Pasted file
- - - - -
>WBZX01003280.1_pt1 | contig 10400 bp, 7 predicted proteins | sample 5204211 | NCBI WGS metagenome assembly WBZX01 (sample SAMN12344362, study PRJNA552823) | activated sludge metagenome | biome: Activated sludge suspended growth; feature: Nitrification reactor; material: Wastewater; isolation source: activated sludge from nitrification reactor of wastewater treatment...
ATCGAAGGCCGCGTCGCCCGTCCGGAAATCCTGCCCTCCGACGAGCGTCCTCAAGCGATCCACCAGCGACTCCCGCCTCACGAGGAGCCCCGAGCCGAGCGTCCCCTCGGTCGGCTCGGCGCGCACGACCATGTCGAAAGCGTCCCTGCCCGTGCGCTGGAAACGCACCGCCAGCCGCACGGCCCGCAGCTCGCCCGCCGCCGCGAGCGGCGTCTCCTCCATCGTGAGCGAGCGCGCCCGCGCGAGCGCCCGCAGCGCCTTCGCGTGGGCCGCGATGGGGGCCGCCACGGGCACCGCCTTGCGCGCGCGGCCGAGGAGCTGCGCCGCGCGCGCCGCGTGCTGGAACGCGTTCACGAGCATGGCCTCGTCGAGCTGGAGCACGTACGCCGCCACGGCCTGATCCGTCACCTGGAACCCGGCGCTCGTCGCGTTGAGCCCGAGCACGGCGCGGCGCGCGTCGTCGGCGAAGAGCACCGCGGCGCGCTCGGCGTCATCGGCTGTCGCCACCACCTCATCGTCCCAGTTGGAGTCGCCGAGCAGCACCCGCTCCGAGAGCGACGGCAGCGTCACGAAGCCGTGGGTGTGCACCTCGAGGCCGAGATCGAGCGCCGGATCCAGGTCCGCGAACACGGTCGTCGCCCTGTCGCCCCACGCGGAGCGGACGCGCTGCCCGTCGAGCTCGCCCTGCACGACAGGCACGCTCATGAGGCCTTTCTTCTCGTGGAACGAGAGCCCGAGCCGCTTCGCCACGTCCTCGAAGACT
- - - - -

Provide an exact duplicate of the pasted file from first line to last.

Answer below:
>WBZX01003280.1_pt1 | contig 10400 bp, 7 predicted proteins | sample 5204211 | NCBI WGS metagenome assembly WBZX01 (sample SAMN12344362, study PRJNA552823) | activated sludge metagenome | biome: Activated sludge suspended growth; feature: Nitrification reactor; material: Wastewater; isolation source: activated sludge from nitrification reactor of wastewater treatment...
ATCGAAGGCCGCGTCGCCCGTCCGGAAATCCTGCCCTCCGACGAGCGTCCTCAAGCGATCCACCAGCGACTCCCGCCTCACGAGGAGCCCCGAGCCGAGCGTCCCCTCGGTCGGCTCGGCGCGCACGACCATGTCGAAAGCGTCCCTGCCCGTGCGCTGGAAACGCACCGCCAGCCGCACGGCCCGCAGCTCGCCCGCCGCCGCGAGCGGCGTCTCCTCCATCGTGAGCGAGCGCGCCCGCGCGAGCGCCCGCAGCGCCTTCGCGTGGGCCGCGATGGGGGCCGCCACGGGCACCGCCTTGCGCGCGCGGCCGAGGAGCTGCGCCGCGCGCGCCGCGTGCTGGAACGCGTTCACGAGCATGGCCTCGTCGAGCTGGAGCACGTACGCCGCCACGGCCTGATCCGTCACCTGGAACCCGGCGCTCGTCGCGTTGAGCCCGAGCACGGCGCGGCGCGCGTCGTCGGCGAAGAGCACCGCGGCGCGCTCGGCGTCATCGGCTGTCGCCACCACCTCATCGTCCCAGTTGGAGTCGCCGAGCAGCACCCGCTCCGAGAGCGACGGCAGCGTCACGAAGCCGTGGGTGTGCACCTCGAGGCCGAGATCGAGCGCCGGATCCAGGTCCGCGAACACGGTCGTCGCCCTGTCGCCCCACGCGGAGCGGACGCGCTGCCCGTCGAGCTCGCCCTGCACGACAGGCACGCTCATGAGGCCTTTCTTCTCGTGGAACGAGAGCCCGAGCCGCTTCGCCACGTCCTCGAAGACT